On Being Pregnant

Being pregnant is the singularly weirdest experience of my life. How could it not be? There’s a tiny person growing *inside* me. However natural that is, it’s also incredibly trippy. I know, of course, that I am just one in an incredibly long line in women to go through pregnancy but, despite having read all the blogs, questioned all my friends and done all my research, it still feels like such an individual and strange experience. 

Before I found out I was pregnant, I was desperate for children. Or, it certainly felt that way. Trying for a baby was far more emotional than I expected; the sense of failure and disappointment each time it ‘didn’t work’ was crushing, however much I tried to stay light and breezy about it. Luckily for us, it was a relatively short process (shorter than I expected) but my heart goes out a million times over to those who are not so lucky – I don’t know how people go on that journey for years without breaking into tiny pieces. Partly, I think, my need for control was what was making it more difficult; you have no say in what your body does, and there’s no way of knowing what will happen. I suppose it prepares you for having a child, when the idea of control is laughable, at best. 

However, the moment that little window on the test said ‘Pregnant’, it was like a switch was flipped and I wasn’t so sure, after all. Of course, by that point, it was too late to change my mind, but the feeling of finding out was so overwhelming that I just burst into tears. I don’t think even now that I could pinpoint exactly what emotions I was feeling but it was a mix of elation at getting exactly what I want, and fear that I had made a terrible mistake. Be careful what you wish for, and all that. The first few weeks were definitely filled with more of the latter; I was incredibly anxious that it would all go wrong, whilst at the same time equally anxious about what would happen if it all went right. There’s no denying that parenthood, in whatever form it comes to you, changes your life beyond recognition, and certainly does a number on your body, too. I spent a lot of time worrying and crying, which is not really what I pictured for my first few weeks of pregnancy.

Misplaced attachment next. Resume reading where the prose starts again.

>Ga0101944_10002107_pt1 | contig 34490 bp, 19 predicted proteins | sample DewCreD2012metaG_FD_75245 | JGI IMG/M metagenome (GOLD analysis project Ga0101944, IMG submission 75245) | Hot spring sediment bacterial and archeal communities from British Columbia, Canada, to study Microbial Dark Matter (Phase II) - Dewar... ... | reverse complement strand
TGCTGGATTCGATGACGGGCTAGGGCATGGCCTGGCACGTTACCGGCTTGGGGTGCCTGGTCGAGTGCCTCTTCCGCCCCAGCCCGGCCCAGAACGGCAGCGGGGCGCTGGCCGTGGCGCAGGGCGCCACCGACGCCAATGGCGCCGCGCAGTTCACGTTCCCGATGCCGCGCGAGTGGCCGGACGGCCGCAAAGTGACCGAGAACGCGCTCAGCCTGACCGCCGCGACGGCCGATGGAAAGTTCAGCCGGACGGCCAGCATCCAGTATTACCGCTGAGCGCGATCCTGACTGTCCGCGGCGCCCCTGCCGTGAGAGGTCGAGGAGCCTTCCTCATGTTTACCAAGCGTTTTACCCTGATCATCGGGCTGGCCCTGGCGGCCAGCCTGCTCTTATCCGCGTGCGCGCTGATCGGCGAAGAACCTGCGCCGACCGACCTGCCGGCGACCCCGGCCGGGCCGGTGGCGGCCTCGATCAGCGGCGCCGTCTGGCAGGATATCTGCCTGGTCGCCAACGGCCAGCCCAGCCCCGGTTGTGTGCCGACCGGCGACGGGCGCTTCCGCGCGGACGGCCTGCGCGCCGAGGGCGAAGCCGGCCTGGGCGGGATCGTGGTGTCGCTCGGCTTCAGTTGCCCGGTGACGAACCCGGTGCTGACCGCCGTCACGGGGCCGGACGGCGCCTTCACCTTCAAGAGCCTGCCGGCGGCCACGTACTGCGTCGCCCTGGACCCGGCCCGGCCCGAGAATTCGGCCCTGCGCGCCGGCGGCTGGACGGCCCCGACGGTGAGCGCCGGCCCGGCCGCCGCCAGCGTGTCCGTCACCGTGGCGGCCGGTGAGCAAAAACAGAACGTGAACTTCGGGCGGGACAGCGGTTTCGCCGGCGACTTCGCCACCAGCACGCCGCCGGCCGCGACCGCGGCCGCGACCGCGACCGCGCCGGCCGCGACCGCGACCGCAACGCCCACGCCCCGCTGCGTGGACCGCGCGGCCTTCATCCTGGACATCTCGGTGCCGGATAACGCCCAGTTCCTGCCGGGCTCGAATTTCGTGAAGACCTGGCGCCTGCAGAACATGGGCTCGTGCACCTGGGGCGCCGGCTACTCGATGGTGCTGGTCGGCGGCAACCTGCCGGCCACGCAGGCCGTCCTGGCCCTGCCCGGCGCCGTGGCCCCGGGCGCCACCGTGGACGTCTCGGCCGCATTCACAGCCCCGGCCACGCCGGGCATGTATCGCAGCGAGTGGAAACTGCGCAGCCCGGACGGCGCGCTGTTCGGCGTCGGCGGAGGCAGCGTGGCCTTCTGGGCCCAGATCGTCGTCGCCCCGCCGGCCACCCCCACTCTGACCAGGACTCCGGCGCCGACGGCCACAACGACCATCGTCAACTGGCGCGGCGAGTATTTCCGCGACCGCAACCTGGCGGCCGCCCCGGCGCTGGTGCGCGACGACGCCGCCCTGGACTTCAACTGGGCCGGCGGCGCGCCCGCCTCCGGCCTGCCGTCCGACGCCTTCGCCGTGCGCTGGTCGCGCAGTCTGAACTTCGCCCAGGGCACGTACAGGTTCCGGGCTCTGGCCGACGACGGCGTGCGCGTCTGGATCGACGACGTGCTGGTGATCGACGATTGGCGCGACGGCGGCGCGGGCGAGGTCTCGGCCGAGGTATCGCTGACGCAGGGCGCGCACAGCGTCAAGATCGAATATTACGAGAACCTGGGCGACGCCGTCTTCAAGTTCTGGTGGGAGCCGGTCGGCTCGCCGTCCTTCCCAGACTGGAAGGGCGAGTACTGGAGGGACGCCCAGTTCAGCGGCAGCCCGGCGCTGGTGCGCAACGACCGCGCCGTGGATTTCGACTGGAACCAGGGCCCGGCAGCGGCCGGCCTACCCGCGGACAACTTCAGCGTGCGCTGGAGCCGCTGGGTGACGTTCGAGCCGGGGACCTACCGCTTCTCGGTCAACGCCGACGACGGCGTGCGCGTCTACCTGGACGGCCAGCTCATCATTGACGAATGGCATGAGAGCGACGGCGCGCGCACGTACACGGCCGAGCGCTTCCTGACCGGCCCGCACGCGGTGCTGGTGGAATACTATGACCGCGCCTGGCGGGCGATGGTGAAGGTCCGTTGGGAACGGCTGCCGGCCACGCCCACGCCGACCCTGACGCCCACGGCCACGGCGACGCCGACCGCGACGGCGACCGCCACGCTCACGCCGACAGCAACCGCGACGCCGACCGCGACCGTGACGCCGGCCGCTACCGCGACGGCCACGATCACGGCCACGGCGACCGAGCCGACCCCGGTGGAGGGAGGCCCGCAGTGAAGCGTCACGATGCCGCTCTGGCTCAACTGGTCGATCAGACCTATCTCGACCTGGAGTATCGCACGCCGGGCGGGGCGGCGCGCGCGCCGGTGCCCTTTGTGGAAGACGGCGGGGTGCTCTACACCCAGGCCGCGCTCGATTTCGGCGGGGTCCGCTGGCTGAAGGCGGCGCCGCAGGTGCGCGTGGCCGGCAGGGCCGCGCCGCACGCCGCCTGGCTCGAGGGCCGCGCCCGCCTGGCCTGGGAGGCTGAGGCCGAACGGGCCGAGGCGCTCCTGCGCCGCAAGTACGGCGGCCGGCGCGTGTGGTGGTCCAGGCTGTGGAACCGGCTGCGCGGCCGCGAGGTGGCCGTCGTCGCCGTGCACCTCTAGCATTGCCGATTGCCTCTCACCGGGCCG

As I got used to the idea and started to allow myself to get a little bit excited, that definitely calmed down. However, that was when my pregnancy symptoms hit; and, oh boy, did they hit. So many women I know talk about how they loved (or love) being pregnant, but I am definitely not getting that feeling. As I mentioned last week, it’s definitely been a rollercoaster ride of experiences that have made me feel *very* sorry for myself. Suffice to say, I am not great in the face of adversity. I’ve just not felt like myself for weeks; being exhausted and nauseous all the time has stopped me from doing a lot of the things that I enjoy, like blogging and baking, and I’ve gone from being an ‘up and at ’em’ sort of girl to a ‘let me just take a nap’ one. And there’s nothing wrong with being the latter, but it’s just not *me*, you know?

I’ve also had to face my greatest fear – blood tests. I know that no one exactly loves them, but I have been phobic of them pretty much all my life. I’ve avoided them thus far (thankfully due to good health) but that wasn’t an option. I had a small meltdown in the midwife’s office and eventually managed my first one on the third attempt, thanks to some very wonderful nurses at Chapel Allerton Hospital who I want to shower with flowers and chocolates.